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What is causing my right sided paresthesias with a left headache? (35 years old)

Let me preface my new problem with a brief history. I'm 35 and in good shape, aside from preexisting celiac disease which caused small fiber peripheral neuropathy. That was verified by labs and a very abnormal epithelial nerve fiber density by skin biopsy. This went undiagnosed for 4 years until I had a battery of exams including MRI and MRA of the brain and neck, lumber puncture, and many labs to get to the bottom of why my entire body felt like it was on fire and spasms (I was told it was anxiety. I didnt buy that fortunately sinve the pain became excruciating). That was 4 years ago and I'm about 95% better on a gluten free diet.

Last August I had a weird headache with my right body going numb for a month. We had an MRI brain done which was normal and was told i had atypical migraines. Fine. I'm no stranger to headaches generally.

Now almost 2 months ago, the right side of my face around the mouth, my right forearm, right torso, and right leg (mostly lower leg) are weaker, have tingling paresthesias, and gets tired faster than the left side. Almost 3 weeks ago a upper left sides headache also developed that is with me daily in varying intensity. It DOES go away when i lie down to sleep but aleays returns about 15 minutes of getting up. It feels like a migraine would with pain behind the left eye and growing from a focal spot to diffuse pain on the left side through the day. The headache is no worse with coughing, head down, or any of that. What worries me is that I have a left headache with the right body issues and lasting this long. I know left brain controls right body.

I just saw my neurologist for this. He did a very quick and basic neuro exam and said its my migraines and they can flare up neuropathy. No MRI needed since one was done last august. I was offered monthly injections for migraine prevention. I coincidentally just had an eye exam as well and that was fine too.

Normally I would just accept this, but something seems very wrong to me. Should I get a second opinion or am I overthinking this?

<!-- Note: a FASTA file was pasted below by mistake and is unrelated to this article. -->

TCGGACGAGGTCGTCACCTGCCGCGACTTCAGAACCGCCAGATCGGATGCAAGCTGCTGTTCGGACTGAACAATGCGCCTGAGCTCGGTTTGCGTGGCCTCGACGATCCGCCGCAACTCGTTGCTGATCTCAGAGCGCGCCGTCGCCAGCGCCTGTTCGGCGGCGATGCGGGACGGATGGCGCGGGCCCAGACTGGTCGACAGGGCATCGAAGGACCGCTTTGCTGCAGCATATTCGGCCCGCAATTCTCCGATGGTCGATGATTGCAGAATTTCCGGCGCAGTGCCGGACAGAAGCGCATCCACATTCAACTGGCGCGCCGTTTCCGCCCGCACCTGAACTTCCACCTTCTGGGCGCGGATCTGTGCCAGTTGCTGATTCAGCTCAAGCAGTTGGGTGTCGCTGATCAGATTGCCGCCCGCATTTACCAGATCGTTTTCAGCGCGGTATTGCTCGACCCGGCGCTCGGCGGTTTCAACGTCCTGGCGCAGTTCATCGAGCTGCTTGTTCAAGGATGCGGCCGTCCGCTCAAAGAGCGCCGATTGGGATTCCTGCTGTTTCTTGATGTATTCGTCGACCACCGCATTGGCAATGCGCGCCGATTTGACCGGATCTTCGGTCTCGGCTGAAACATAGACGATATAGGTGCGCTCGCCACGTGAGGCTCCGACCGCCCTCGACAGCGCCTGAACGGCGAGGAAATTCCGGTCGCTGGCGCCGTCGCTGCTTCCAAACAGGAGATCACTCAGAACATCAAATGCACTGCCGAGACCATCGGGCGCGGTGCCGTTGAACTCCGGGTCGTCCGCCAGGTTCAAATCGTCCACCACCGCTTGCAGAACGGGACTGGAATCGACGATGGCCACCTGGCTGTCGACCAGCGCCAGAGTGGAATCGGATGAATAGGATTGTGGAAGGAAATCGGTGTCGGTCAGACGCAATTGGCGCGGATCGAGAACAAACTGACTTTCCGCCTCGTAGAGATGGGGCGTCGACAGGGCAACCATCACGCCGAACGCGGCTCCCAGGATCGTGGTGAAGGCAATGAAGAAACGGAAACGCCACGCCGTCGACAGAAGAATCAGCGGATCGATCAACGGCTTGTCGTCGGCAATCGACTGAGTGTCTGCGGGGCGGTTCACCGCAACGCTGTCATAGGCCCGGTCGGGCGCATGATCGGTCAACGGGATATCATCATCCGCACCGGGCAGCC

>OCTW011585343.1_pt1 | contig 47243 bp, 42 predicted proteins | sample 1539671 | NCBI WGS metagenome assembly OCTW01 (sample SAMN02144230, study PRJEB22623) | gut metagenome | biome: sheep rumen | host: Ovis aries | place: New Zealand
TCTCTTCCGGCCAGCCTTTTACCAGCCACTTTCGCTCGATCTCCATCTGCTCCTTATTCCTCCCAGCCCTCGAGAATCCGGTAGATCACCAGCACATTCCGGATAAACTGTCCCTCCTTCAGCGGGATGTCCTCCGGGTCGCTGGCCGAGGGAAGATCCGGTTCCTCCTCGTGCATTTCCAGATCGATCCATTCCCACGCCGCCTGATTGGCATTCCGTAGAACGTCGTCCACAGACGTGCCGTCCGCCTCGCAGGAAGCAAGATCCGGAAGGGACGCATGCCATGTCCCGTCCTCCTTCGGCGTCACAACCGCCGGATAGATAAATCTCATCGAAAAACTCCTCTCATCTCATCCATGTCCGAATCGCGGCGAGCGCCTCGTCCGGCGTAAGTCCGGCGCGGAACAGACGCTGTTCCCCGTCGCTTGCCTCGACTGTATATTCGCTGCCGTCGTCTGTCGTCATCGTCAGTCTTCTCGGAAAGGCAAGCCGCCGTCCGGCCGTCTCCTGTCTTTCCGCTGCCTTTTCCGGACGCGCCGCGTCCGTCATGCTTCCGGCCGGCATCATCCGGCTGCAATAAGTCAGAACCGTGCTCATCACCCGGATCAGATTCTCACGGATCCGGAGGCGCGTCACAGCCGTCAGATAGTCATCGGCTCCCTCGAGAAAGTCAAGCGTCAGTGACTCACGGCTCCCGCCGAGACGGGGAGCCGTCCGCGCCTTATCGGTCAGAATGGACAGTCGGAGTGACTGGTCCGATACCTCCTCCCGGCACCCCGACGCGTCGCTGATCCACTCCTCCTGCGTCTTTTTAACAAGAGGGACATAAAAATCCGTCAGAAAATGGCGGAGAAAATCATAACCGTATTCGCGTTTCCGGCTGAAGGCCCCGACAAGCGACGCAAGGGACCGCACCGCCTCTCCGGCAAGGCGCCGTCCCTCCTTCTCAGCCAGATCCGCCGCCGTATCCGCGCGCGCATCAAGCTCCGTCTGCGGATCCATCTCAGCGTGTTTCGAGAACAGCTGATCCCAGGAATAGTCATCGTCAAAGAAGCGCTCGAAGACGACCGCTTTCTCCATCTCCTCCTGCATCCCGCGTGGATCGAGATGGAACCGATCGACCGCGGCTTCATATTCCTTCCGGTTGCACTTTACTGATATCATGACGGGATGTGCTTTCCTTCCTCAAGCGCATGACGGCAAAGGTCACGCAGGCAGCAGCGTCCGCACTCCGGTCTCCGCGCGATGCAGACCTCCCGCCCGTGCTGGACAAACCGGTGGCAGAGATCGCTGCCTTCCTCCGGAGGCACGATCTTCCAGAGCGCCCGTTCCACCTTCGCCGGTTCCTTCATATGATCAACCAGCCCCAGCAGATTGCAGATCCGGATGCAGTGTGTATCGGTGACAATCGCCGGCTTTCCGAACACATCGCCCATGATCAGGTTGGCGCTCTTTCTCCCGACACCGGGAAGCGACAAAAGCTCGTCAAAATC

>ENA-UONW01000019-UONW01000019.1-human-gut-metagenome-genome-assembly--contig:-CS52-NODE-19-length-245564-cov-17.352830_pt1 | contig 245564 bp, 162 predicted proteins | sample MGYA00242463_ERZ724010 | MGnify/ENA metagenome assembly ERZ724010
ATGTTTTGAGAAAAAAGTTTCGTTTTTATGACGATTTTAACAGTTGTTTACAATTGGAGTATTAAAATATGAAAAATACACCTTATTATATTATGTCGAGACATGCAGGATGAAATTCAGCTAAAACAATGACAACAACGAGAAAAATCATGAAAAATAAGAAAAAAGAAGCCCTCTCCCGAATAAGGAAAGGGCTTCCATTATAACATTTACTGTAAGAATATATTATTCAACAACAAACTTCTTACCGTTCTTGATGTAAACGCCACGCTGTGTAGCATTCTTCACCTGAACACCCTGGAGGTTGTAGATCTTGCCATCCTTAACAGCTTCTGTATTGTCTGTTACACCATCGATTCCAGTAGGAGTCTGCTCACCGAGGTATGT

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If it were me and I had all this happening, I'd probably want a second opinion, yeah.  Can't hurt.  There are also a lot of ways to try to control migraines before you have to go with something as intrusive as injections, I would think.  But as a former migraine sufferer, they don't sound like migraines to me.  I know you've been told they are atypical, and I'm no expert and don't really understand what that means.  Docs being what they are, it could mean they don't really know and so they often come up with that word, atypical, when they are clueless because they can't find what's going on and they don't see anything on diagnostic tests and the symptoms don't match up to anything.  I had a doc who pretty much cured my migraines by telling me to do TM, a form of meditation that was popular with doctors a long time ago.  These days I think the one they know about is mindfulness.  But migraines, unless they've redefined them, are a vascular headache caused by constriction of blood vessels followed by them opening up, which causes unfortunately the larger ones near the head to open up before the smaller ones at the extremities do, forcing the blood there in a rush that causes the visual disturbances and nausea and God awful headache that most of us know as migraines.  Given I saw a lot of doctor time about them before the meditation and I think getting older almost completely cured me of them, your symptoms certainly don't match what I was told about them.  There a lot of new drugs today that weren't available then for migraines, and a lot of natural treatments for them as well, and they are usually helped by exercise, eating regularly, eating properly, sleeping regularly, meditation, biofeedback, etc.  But if what you are experiencing isn't migraines, none of this is going to help you, is it?  Which leads to maybe finding out where the best docs for your problem might be and finding better docs so you're sure.  Also, if you truly have celiac, there's a lot of hidden gluten out there in products, and celiac, when it's correctly diagnosed (it's one of those things that are way overdiagnosed in our society but also underdiagnosed at the same time for those few who truly have it).  I have known several people who also got migraines, and the headache when it comes is truly hideous, and you seem to describe a headache that you can live with.  I might be wrong there, but sounds like that.  Again, we're all different, and neurologists are the experts, not me, but they are also unfortunately known for not actually knowing much.  Brains and nerves are really hard.  Good luck.
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